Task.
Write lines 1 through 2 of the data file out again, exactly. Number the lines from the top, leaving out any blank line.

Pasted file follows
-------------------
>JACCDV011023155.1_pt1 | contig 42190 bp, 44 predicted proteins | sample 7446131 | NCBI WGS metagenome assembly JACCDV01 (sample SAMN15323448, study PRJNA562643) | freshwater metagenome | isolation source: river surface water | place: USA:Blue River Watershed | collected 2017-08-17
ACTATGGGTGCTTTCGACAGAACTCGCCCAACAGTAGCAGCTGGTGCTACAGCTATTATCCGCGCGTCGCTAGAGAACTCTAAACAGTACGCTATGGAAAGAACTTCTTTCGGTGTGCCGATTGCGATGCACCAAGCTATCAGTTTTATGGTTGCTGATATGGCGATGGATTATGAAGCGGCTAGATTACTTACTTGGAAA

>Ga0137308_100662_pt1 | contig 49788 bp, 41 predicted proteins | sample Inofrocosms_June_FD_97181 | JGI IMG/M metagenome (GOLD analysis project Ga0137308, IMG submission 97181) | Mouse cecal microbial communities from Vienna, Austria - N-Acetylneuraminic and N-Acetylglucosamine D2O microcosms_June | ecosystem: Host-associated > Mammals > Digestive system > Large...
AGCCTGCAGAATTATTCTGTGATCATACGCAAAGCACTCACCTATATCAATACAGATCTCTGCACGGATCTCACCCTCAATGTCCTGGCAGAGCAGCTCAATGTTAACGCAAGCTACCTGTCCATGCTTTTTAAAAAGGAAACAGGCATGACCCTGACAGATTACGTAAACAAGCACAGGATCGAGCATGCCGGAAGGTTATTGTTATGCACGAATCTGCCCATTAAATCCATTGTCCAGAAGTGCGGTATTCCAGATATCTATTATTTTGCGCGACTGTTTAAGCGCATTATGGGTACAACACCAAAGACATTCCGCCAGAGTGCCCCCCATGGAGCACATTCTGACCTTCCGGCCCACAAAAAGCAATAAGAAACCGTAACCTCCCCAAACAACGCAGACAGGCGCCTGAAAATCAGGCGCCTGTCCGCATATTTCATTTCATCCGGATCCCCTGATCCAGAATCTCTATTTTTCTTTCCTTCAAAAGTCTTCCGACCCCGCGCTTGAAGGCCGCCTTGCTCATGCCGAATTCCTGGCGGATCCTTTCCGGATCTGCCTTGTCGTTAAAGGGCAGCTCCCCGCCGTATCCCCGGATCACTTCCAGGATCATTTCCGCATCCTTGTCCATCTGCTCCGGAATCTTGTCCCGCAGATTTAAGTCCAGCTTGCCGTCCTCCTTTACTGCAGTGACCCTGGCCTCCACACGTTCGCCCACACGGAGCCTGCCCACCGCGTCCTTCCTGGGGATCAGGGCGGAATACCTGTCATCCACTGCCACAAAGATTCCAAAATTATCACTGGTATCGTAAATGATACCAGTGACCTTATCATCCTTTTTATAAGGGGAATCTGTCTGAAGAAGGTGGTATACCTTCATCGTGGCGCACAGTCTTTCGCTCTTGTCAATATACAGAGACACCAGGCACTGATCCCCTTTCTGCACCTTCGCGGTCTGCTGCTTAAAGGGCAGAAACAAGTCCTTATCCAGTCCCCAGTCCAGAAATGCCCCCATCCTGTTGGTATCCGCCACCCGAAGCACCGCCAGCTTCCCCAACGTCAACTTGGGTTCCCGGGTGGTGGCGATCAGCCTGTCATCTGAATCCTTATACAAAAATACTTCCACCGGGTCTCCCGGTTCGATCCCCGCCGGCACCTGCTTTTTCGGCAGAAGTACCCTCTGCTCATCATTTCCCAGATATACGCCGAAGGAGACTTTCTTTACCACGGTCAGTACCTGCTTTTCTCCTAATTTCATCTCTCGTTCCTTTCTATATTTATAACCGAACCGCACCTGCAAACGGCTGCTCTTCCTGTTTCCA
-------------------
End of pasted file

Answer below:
>JACCDV011023155.1_pt1 | contig 42190 bp, 44 predicted proteins | sample 7446131 | NCBI WGS metagenome assembly JACCDV01 (sample SAMN15323448, study PRJNA562643) | freshwater metagenome | isolation source: river surface water | place: USA:Blue River Watershed | collected 2017-08-17
ACTATGGGTGCTTTCGACAGAACTCGCCCAACAGTAGCAGCTGGTGCTACAGCTATTATCCGCGCGTCGCTAGAGAACTCTAAACAGTACGCTATGGAAAGAACTTCTTTCGGTGTGCCGATTGCGATGCACCAAGCTATCAGTTTTATGGTTGCTGATATGGCGATGGATTATGAAGCGGCTAGATTACTTACTTGGAAA